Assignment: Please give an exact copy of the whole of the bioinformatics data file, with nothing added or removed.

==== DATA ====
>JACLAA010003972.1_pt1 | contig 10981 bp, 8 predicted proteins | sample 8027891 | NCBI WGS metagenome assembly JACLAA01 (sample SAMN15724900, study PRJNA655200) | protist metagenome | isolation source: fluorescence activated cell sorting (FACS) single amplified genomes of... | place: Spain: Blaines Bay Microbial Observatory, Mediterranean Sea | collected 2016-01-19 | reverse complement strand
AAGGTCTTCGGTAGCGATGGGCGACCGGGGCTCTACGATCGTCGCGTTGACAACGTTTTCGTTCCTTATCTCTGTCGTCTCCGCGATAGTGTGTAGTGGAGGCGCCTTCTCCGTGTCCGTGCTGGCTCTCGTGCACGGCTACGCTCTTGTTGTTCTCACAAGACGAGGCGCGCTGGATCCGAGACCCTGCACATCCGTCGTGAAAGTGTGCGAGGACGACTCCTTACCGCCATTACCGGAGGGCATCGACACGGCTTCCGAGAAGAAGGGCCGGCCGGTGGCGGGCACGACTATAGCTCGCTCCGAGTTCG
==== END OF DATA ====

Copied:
>JACLAA010003972.1_pt1 | contig 10981 bp, 8 predicted proteins | sample 8027891 | NCBI WGS metagenome assembly JACLAA01 (sample SAMN15724900, study PRJNA655200) | protist metagenome | isolation source: fluorescence activated cell sorting (FACS) single amplified genomes of... | place: Spain: Blaines Bay Microbial Observatory, Mediterranean Sea | collected 2016-01-19 | reverse complement strand
AAGGTCTTCGGTAGCGATGGGCGACCGGGGCTCTACGATCGTCGCGTTGACAACGTTTTCGTTCCTTATCTCTGTCGTCTCCGCGATAGTGTGTAGTGGAGGCGCCTTCTCCGTGTCCGTGCTGGCTCTCGTGCACGGCTACGCTCTTGTTGTTCTCACAAGACGAGGCGCGCTGGATCCGAGACCCTGCACATCCGTCGTGAAAGTGTGCGAGGACGACTCCTTACCGCCATTACCGGAGGGCATCGACACGGCTTCCGAGAAGAAGGGCCGGCCGGTGGCGGGCACGACTATAGCTCGCTCCGAGTTCG